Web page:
Tune into this BEAT by Breakthrough Cancer Research

Pen Orla Dolan Glasses 4 min read

If one morning you woke up with a big lump or growth on your arm, well you would certainly head to the doctor to get it looked at.  But what happens when that lump is on the inside and so is invisible to the naked eye?  This can be the challenge in trying to tune in to some internal cancers which frequently go undetected in their early stages.  Ovarian cancer is one such cancer and is often called a silent killer because the early signs can hide as other symptoms.  

But that doesn’t mean there aren’t things to look out for and the recent BEAT campaign lead by the charity Breakthrough Cancer Research summarised these potential signs in this handy acronym.

BEAT spells out the signs to be aware of and empowers us to know our bodies, know the signs and get help at an early stage if we have any of the following signs for 3 weeks or more:

Bloating that is persistent and doesn’t come and go  

Eating less and feeling full more quickly

Abdominal and pelvic pain you feel most days

Talk to your GP about your symptoms

So while the symptoms of ovarian cancer can be confused with other illnesses, the key difference is that these symptoms are persistent and do not come and go. 361 Irish women are diagnosed with ovarian cancer each year with 266 women dying each year from the disease. It is because the symptoms can be similar to other conditions, they can often be ignored which can lead to late stage diagnosis. While there have been many advances in the diagnosis and treatment of many other cancers, ovarian cancer has had little improvement in its prognosis over the last 20 years.

In our very modern lives we are all so busy, often putting our needs after the needs of our families or work and we hate to bother the GP unless we are sure we are really sick. But it is so important to be aware of changes in your stomach, pelvis and abdomen and to speak to a GP when you are concerned.

You may not know that in the last two months GP’s all over Ireland have received new referral guidelines, so they are best placed to help you determine if your symptoms are of concern and/or warrant further investigation.  Early diagnosis is the key for successful ovarian cancer treatment and given that it is the fourth most common female cancer it is vital women take notice and listen to the Beat of their bodies

Watch this video:

Now I don’t want everyone reading this to panic, ovarian cancer is rare and so even if you have some of the signs we have been talking about, it will very likely turn out to be something trivial, not anything as serious as cancer, but isn’t it always better to be safe than sorry? There is no doubt that for those Irish women who are diagnosed that early diagnosis is the key for successful ovarian cancer treatment.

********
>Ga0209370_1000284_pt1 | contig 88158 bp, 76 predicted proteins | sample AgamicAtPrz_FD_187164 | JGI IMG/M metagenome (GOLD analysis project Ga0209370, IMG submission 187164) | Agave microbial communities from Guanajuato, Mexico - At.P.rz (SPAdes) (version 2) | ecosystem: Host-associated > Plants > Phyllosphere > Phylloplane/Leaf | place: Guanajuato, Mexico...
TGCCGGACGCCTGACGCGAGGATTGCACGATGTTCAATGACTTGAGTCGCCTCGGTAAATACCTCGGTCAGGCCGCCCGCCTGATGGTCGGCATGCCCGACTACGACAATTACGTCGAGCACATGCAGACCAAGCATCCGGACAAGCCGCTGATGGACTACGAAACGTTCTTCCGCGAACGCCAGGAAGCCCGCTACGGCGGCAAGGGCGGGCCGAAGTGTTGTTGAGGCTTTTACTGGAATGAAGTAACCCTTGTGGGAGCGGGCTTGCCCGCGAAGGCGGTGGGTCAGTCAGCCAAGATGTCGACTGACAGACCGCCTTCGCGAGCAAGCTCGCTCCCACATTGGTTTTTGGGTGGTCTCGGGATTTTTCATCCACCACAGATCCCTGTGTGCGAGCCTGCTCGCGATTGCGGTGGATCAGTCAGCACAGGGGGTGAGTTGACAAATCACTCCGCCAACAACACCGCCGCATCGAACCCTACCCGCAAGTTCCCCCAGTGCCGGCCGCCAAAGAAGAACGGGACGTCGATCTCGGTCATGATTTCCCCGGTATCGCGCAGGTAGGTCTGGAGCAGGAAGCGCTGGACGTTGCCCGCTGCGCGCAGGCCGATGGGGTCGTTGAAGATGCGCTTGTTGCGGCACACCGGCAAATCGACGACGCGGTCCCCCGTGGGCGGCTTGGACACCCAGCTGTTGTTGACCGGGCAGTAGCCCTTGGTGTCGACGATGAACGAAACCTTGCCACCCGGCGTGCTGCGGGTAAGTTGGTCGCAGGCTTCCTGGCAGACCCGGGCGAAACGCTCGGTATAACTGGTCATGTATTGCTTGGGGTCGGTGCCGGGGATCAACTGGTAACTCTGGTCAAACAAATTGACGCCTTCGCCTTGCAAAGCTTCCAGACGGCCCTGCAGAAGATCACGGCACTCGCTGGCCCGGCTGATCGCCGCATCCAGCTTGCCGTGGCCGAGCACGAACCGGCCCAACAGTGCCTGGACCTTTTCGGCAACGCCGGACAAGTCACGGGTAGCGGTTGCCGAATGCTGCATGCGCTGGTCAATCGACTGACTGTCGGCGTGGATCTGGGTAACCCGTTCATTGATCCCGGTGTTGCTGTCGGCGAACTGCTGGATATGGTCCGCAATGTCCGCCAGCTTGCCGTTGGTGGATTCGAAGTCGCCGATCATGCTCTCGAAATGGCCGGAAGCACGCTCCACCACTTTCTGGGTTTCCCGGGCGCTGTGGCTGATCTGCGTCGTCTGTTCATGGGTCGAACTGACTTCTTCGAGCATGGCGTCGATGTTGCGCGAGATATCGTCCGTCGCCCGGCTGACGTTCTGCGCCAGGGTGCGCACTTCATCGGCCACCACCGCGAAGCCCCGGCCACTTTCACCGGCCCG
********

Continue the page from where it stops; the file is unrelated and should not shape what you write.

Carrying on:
If you do need to go to your GP with some of the potential symptoms you can expect that he or she  will take one or more of the following steps, as needed, to help determine whats going on.

Pelvic exam,

CA125 test

Pelvic ultrasound

But let me finish with this important message from Kate McNamara who herself was diagnosed with ovarian cancer and I am thrilled to say has been cancer free for over 4 years. Kate is now encouraging women to pay attention to their bodies, “Tackling ovarian cancer forced me to switch from the role of ringleader to that of spectator. Once I was in treatment there was not much I could control and yet ovarian cancer can be beaten if you spot the signs early enough and listen to your body. Having gone through the devastation of the diagnosis, the importance of time loomed large for me. Do not allow time to slip by, by making excuses. If you are not happy, if there is something niggling you, have it checked without delay

So - Know the Signs, Know the Symptoms and help BEAT Ovarian Cancer

To support the tremendous work of Breakthrough Cancer Research to develop new treatments for ovarian cancer go to:

For more information about ovarian cancer go to:

Orla Dolan

Orla Dolan is a graduate of University College Cork and University of Limerick’s Kemmy Business School. She started her career as a scientist and then went on to work in Human Resources specifically in Workforce Development and HR systems in the Social and Health Sectors in the United States. While in Delta-T Group, a Mental Health, Behavioural Health, Social Service and Non Profit staffing agency, she developed and enforced standards for the front-end processes of the business in all States. She is HR accredited in both the US (SPHR) and Ireland (CIPD). On her return to Ireland in 2005 she was appointed Director of External Affairs for Cork Cancer Research Centre (CCRC). In 2011 she launched the charity Breakthrough Cancer Research which fundraises for CCRC of which she is now Head of Fundraising. She is a board member of the National Cancer Registry of Ireland.